Food Health and Income: Foreword

The state of nutrition of the people of this country is surveyed here on a broad scale and from a new angle. Instead of discussing minimum requirements, about which there has been so much controversy, this survey considers optimum requirements. Optimum requirements are based on the physiological ideal, which we define as “a state of well-being such that no improvement can be effected by a change in the diet.” The standard of adequacy of diet adopted is one which will maintain this standard of perfect nutrition.

The average diet of each of six groups into which the population has been divided according to income are compared with these requirements for perfect nutrition. The health of the population is reviewed to see to what extent inadequacy of diet is reflected in ill-health and poor physique.

It is difficult in the present state of knowledge to lay down precise and detailed criteria of perfect nutrition. The basis of comparison taken for health is, therefore, the state of health and physique of those groups of the population who can choose their diets freely, without any economic consideration seriously affecting their choice. For the purposes of this large scale survey individual errors of diet can be ignored. These errors are undoubtedly common. The diets, even of those who are able to purchase unlimited amounts of any foodstuff available, will improve as the knowledge of dietetics extends. Meantime, however, the state of nutrition of the higher income groups, whose diet is not limited by income, can be taken as a standard which can be attained with the present dietary habits of the people of this country.

The tentative conclusion reached, is that a diet completely adequate for health, according to modern standards, is reached at an income level above that of 50 per cent, of the population. This means that 50 per cent, of the population are living at a level of nutrition so high that, on the average, no improvement can be effected by increased consumption.

The important aspect of the survey, however, is the inadequacy of the diets of the lower income groups, and the markedly lower standard of health of the people, and especially of the children in these groups, compared with that of the higher income groups.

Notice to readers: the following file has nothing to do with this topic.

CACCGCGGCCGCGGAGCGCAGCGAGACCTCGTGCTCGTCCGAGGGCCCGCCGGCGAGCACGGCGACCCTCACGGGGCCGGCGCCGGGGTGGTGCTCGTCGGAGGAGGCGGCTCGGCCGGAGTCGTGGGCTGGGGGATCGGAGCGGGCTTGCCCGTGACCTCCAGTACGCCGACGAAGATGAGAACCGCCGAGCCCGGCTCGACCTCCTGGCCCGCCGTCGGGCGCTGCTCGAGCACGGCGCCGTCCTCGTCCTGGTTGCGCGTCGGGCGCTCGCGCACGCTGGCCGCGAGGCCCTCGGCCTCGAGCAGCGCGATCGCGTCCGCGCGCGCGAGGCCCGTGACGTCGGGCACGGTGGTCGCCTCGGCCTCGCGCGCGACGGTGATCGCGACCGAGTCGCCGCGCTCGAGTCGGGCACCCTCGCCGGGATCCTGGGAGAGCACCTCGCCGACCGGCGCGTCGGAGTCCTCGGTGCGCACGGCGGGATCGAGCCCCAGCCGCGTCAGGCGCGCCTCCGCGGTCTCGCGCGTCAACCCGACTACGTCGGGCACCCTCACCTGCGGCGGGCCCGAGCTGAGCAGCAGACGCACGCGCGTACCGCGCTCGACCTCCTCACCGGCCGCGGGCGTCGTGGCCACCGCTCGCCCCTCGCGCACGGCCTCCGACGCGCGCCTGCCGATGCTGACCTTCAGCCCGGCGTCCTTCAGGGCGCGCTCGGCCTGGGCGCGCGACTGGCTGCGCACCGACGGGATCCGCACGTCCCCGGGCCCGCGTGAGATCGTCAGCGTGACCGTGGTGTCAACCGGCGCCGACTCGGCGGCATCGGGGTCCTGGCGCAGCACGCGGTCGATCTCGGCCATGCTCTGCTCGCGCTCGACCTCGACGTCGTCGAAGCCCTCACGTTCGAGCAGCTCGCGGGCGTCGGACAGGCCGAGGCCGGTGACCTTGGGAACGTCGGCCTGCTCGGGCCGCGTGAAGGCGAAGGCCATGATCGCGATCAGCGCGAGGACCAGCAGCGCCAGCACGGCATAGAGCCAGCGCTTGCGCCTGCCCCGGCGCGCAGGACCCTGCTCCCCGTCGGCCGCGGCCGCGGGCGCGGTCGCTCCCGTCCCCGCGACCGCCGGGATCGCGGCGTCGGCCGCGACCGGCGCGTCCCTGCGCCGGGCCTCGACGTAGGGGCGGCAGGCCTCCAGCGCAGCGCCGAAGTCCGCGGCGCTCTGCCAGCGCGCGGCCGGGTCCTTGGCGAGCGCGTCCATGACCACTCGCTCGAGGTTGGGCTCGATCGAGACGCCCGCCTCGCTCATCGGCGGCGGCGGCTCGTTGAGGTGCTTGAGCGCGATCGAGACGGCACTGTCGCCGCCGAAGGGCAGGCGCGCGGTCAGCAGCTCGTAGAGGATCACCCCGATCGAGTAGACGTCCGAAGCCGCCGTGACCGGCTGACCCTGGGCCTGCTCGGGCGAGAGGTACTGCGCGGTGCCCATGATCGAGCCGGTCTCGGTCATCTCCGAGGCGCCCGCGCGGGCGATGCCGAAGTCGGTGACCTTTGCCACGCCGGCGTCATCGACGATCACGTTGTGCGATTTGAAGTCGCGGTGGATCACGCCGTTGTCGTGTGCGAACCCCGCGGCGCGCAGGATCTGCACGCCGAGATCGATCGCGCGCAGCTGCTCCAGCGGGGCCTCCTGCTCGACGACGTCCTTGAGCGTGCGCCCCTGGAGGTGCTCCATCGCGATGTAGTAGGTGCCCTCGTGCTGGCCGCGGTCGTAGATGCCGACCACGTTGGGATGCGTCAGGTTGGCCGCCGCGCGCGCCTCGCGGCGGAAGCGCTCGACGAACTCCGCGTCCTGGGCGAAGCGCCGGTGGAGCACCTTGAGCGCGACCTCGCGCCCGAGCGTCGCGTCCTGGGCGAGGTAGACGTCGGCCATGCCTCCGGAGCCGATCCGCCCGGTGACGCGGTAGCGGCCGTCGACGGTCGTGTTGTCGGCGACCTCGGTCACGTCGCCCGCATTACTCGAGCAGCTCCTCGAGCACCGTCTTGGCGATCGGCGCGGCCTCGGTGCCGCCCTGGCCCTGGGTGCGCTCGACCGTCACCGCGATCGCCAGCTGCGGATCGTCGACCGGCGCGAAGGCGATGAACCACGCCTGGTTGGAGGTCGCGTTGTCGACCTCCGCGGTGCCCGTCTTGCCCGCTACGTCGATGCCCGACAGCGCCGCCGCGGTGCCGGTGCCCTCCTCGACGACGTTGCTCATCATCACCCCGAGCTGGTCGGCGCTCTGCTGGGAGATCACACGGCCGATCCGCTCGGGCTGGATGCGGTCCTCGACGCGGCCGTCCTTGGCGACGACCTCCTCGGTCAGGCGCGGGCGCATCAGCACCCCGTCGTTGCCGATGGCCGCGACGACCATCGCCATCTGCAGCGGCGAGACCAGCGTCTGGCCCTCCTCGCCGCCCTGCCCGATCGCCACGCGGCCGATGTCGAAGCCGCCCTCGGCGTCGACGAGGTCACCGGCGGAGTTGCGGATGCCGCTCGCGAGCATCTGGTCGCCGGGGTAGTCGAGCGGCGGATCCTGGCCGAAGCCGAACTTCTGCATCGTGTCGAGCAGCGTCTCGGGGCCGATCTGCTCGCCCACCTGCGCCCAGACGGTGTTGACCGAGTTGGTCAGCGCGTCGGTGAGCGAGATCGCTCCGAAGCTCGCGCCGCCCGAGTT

The method of grouping the population according to income is new and may be open to the criticism, among others, that it over­emphasises the importance of children as an economic factor affecting standard of living. The basis of the grouping is the total family income divided by the number of persons, including children, supported by it. Thus an average income of 30s. per head per week is reached by a man earning £550 a year, with a wife, four children, and one domestic servant. It is also reached by a manual worker earning £3 a week with only a wife to support. The “higher income” and “lower income” groups cannot be simply identified with “rich” and “poor” in the generally accepted sense of these terms.

The lowest of the six income groups contains a disproportionately high number of children—rather more than a fifth of all the children in the country. This is the group whose diet falls furthest below the standard of adequacy for health. Great improvements in health have been and are being effected in these children by improved nutrition. The picture presented in the survey justifies all and more than all the efforts which have already been made, but opens up a prospect of still further improvement.

As is noted in the report, the data are too scanty to yield a picture fully accurate in detail. Moreover, both the technique of the investigation and the standard of dietary requirements adopted are new and must be regarded as still on trial. There is need for further investigation and further discussion of the whole question in all its complicated relationships, in order that the measures taken to deal with the situation may be based on generally accepted facts and well-informed public opinion.